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Relying on coalition partners, Modi is sworn in for a rare third term as India's prime minister

NEW DELHI — (AP) — Narendra Modi was sworn in Sunday for a rare third consecutive term as India’s prime minister, relying on his coalition partners after his party failed to win a parliamentary majority in a surprise outcome.

Modi and his Cabinet ministers took the oath of office, administered by President Droupadi Murmu, at India’s presidential palace Rashtrapati Bhavan in New Delhi.

The 73-year-old popular but polarizing leader is only the second Indian prime minister after Jawaharlal Nehru to retain power for a third five-year term.

His Hindu nationalist Bharatiya Janata Party, which won by landslides in 2014 and 2019, failed to secure a majority to govern on its own in the latest national election. However, Modi's National Democratic Alliance coalition won enough seats to form a government, with him at the helm.

This is the first time the BJP under Modi has needed support from its regional allies to form a government after a decade of commanding the majority in Parliament.

Final election results released Wednesday showed Modi’s BJP won 240 seats, well below the 272 needed for a majority. Together, the parties in the NDA coalition secured 293 seats in the 543-member lower house of Parliament.

Modi’s coalition government now largely depends on two key regional allies — the Telugu Desam Party in southern Andhra Pradesh state and Janata Dal (United) in eastern Bihar state — to stay in power.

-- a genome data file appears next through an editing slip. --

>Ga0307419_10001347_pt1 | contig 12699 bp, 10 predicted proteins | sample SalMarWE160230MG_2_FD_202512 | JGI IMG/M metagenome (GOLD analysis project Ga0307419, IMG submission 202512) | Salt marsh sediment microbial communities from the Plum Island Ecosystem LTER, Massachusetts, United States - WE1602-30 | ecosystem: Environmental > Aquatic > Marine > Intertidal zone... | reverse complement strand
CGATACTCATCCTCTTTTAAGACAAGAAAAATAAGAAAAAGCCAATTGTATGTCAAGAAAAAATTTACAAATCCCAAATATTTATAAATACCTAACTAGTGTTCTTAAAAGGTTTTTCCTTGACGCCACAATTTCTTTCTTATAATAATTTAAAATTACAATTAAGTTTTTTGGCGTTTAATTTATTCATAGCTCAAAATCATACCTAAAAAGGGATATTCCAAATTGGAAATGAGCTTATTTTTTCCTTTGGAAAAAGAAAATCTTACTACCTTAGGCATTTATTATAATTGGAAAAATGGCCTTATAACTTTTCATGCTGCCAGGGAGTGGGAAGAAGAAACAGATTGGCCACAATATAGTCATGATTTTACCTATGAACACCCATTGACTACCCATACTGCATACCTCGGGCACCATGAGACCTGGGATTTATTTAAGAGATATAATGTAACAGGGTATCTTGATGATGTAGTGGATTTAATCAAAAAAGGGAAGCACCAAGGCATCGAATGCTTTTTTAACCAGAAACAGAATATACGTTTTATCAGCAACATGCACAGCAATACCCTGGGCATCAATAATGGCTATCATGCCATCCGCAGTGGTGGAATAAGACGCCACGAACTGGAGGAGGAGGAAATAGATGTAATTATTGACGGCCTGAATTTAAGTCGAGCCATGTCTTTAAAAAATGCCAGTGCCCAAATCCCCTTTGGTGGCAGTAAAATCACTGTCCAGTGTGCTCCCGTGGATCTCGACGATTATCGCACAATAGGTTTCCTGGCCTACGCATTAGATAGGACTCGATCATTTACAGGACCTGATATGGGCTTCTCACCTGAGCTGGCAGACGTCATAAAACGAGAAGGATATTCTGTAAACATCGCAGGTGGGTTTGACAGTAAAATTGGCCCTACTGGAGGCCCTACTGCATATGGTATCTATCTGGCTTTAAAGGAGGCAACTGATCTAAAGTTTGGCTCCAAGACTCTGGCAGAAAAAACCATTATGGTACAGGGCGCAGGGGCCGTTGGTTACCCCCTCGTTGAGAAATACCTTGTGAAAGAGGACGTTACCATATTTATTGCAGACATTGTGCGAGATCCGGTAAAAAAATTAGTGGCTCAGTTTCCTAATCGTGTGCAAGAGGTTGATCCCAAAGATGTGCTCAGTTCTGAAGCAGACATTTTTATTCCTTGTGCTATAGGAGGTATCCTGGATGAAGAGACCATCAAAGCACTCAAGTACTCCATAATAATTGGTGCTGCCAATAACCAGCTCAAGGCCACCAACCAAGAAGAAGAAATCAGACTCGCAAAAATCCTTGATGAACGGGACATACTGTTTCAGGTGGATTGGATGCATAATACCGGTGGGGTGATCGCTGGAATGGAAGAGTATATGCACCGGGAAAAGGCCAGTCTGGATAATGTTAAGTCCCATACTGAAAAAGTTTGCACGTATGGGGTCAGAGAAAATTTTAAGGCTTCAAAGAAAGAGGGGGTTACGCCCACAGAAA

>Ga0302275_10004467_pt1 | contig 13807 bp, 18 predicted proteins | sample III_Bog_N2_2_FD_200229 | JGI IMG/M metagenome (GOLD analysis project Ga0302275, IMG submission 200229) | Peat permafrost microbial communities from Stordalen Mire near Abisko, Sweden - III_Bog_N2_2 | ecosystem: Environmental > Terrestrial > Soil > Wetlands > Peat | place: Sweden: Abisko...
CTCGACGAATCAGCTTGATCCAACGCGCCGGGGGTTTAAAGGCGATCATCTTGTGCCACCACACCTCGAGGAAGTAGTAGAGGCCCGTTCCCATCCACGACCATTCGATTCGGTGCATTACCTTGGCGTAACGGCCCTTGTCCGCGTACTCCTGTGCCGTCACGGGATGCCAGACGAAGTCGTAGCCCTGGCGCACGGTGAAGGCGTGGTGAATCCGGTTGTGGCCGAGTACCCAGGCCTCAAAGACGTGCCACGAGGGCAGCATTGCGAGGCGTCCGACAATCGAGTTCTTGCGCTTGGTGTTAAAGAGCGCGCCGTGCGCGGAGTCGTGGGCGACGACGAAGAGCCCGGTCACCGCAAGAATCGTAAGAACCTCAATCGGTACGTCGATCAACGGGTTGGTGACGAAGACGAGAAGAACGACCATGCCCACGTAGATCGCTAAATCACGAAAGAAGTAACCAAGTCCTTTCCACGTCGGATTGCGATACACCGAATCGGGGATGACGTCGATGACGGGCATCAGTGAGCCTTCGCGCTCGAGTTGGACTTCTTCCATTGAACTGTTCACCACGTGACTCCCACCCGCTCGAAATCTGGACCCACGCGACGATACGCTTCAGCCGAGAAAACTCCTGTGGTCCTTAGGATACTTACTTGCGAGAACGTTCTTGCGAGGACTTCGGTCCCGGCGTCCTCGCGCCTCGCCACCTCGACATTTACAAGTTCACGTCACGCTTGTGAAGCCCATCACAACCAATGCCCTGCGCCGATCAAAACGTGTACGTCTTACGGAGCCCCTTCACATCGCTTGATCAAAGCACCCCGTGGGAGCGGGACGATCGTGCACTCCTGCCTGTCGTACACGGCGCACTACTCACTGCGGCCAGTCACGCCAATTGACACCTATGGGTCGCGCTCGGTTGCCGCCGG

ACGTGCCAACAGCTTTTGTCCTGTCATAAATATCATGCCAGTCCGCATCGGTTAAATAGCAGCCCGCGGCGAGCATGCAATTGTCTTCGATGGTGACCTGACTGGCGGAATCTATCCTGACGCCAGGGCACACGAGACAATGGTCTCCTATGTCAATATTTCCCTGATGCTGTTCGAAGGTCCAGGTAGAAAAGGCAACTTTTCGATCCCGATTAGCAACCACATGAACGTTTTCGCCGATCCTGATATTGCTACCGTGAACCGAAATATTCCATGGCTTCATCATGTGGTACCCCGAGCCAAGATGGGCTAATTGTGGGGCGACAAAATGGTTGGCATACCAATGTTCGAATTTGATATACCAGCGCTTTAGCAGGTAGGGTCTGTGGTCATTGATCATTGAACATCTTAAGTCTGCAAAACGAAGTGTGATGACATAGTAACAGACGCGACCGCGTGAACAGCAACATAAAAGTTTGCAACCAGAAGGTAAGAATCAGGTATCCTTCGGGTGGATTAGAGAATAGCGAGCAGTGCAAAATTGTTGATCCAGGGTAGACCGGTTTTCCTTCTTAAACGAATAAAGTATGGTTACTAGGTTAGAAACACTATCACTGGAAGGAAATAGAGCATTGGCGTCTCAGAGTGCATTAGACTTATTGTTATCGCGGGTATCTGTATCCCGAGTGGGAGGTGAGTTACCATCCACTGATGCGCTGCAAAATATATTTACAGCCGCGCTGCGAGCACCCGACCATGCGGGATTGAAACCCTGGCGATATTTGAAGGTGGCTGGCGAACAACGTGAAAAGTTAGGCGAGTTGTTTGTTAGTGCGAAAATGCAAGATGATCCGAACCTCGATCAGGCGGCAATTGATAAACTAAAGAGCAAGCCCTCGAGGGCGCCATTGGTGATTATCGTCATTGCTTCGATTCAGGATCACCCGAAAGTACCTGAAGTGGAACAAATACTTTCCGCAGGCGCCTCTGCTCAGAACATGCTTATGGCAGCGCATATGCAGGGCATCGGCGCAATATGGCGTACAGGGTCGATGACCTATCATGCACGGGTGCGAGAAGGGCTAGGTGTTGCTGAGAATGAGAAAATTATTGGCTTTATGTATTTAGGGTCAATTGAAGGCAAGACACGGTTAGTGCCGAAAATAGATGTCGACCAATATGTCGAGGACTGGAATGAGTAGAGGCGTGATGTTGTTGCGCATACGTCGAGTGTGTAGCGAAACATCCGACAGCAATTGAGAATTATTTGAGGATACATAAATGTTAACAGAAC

Meanwhile, Modi's political challenger, the INDIA alliance led by the resurgent Congress party, put up a stronger-than-expected fight, doubling its strength from the last election to win 232 seats.

An avowed Hindu nationalist, the prime minister is considered a champion of the country's Hindu majority, who make up 80% of India's 1.4 billion population. His supporters credit him with rapid economic growth and improving India's global standing since coming to power.

But critics say he's also undermined India's democracy and its status as a secular nation with attacks by Hindu nationalists against the country's minorities, particularly Muslims, and a shrinking space for dissent and free media. His political opponents have questioned his government's economic record, pointing to high unemployment and growing inequality despite strong growth.

Several South Asian leaders attended the swearing-in ceremony Sunday, including Bangladesh Prime Minister Sheikh Hasina, Sri Lankan President Ranil Wickremesinghe, Nepalese Prime Minister Pushpa Kamal Dahal and Maldives President Mohamed Muizzu.

Tensions between India and Maldives have grown since Muizzu was elected last year. He has since taken a pro-China stance and removed Indian troops stationed on one of Maldives’ islets.

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